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Bataille of La Marfée
Part of Thirty Years' War
Date6 July 1641
LocationPlateau of La Marfée, overlooking the town of La Marfee in Sedan (present-day France)
Result Spanish-Imperial tactical victory
 Kingdom of France  Holy Roman Empire
Spain Spain
C o a Urbano VIII.svg Pope Urban VIII
Principality of Sedan
Commanders and leaders
Gaspard de Coligny Louis de Bourbon-Soissons
Frédéric de la Tour d'Auvergne
11,000 soldiers
2,000 cavalry
4,000 'Sedanais' soldiers
7,000 Spanish-Imperial soldiers
Casualties and losses
3,000 dead
5,500 captured

The Battle of La Marfée was a battle of the Thirty Years' War near Sedan, France on 6 July 1641, between the troops of Louis XIII under Marshall Gaspard III de Coligny and those of the Holy Roman Empire under Prince Louis de Bourbon, the Count of Soissons and Dreux & Duke Frédéric Maurice de La Tour d'Auvergne, duc de Bouillon.


In 1640, the Principality of Sedan was an independent state, whose prince, Frédéric de la Tour d'Auvergne, welcomed French Protestants and other factions hostile to France and Cardinal Richelieu. He also took part in the "Princes de la paix" conspiracy with the comte de Soissons and Henri II de Guise, aiming to re-establish the privileges of the great feudal lords. Louis XIII sent an army to put an end to his schemes, and so Frédéric asked for help from his personal friend Ferdinand III, the Holy Roman Emperor, who duly sent it.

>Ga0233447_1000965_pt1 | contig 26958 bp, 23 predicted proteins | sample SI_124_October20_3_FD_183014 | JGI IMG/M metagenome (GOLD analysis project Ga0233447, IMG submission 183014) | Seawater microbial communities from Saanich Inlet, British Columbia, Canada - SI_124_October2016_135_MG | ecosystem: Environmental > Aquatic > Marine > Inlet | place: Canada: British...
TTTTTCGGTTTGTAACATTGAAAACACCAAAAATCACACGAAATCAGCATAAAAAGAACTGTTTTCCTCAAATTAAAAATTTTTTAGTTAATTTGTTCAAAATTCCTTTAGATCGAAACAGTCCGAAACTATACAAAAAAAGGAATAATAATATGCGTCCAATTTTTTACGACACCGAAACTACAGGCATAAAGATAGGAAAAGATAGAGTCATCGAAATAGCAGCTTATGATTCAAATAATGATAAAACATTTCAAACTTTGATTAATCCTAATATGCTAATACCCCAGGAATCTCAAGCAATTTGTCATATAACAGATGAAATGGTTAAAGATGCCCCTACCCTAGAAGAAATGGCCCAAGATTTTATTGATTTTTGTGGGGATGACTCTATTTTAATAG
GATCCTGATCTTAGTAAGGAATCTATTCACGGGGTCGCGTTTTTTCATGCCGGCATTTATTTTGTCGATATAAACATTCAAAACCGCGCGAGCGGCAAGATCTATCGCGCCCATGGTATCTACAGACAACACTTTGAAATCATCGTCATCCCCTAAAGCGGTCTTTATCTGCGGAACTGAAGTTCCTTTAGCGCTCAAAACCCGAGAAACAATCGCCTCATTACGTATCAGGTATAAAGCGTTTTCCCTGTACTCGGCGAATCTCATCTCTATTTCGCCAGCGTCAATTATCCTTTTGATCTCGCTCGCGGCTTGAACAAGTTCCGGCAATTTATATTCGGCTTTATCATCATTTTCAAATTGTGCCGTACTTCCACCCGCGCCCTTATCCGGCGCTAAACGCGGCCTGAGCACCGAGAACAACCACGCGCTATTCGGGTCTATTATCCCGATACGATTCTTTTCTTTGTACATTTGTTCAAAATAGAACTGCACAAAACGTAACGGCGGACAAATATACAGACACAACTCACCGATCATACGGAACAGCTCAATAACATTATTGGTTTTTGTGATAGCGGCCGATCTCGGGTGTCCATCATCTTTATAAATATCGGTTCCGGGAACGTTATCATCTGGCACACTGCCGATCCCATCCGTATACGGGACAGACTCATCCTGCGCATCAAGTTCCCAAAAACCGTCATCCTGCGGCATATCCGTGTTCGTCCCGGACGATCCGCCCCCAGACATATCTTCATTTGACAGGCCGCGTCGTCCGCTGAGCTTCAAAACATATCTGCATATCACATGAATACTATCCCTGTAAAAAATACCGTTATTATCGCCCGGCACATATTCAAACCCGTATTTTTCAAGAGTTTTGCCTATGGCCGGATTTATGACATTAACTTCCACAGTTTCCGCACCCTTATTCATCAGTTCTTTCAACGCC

Delayed by bad weather and muddy roads, the royal army did not arrive on the plateau until around 11 o'clock on 6 July, where the Sedanaise army was waiting. Battle commenced and the Sedanais withstood the first shock well. The Prince of Sedan, in personal command of the cavalry, bypassed the battlefield under the cover of the hills, and fell on the flank of the royal army. Thrown into utter disarray, Gaspard III's royal army abandoned its baggage. As early as noon, the battle was decided. The Prince comte of Soissons, was killed after the battle when one of his officers surrounding him fired a point blank shot into his helmet visor opening (3). This demonstrated the power of Cardinal Richelieu, who dared to assassinate a Prince of the blood of France and go against Pope Urban VIII.


Despite this defeat, the royal army began to besiege Sedan, and Frédéric-Maurice de la Tour d'Auvergne negotiated his submission to France by a treaty with Louis XIII (4 August), which also gave Frédéric command of the armée d'Italie. However, after getting involved in a new conspiracy in 1642, Frédéric's principality was annexed to France in exchange for sparing his life.


  • The History of France Under the Bourbons: A.D. 1589-1830, By Charles Duke Yonge, John Boyd Thacher Collection (Library of Congress), Published by Tinsley Brothers, 1866.
  • (3)History of France, from the Invasion of the Franks Under Clovis, to the Accession of Louis Philippe, By François Paul Émile Boisnormand de Bonnechose, William Robson, Published by G. Routledge, 1856. Pg. 358

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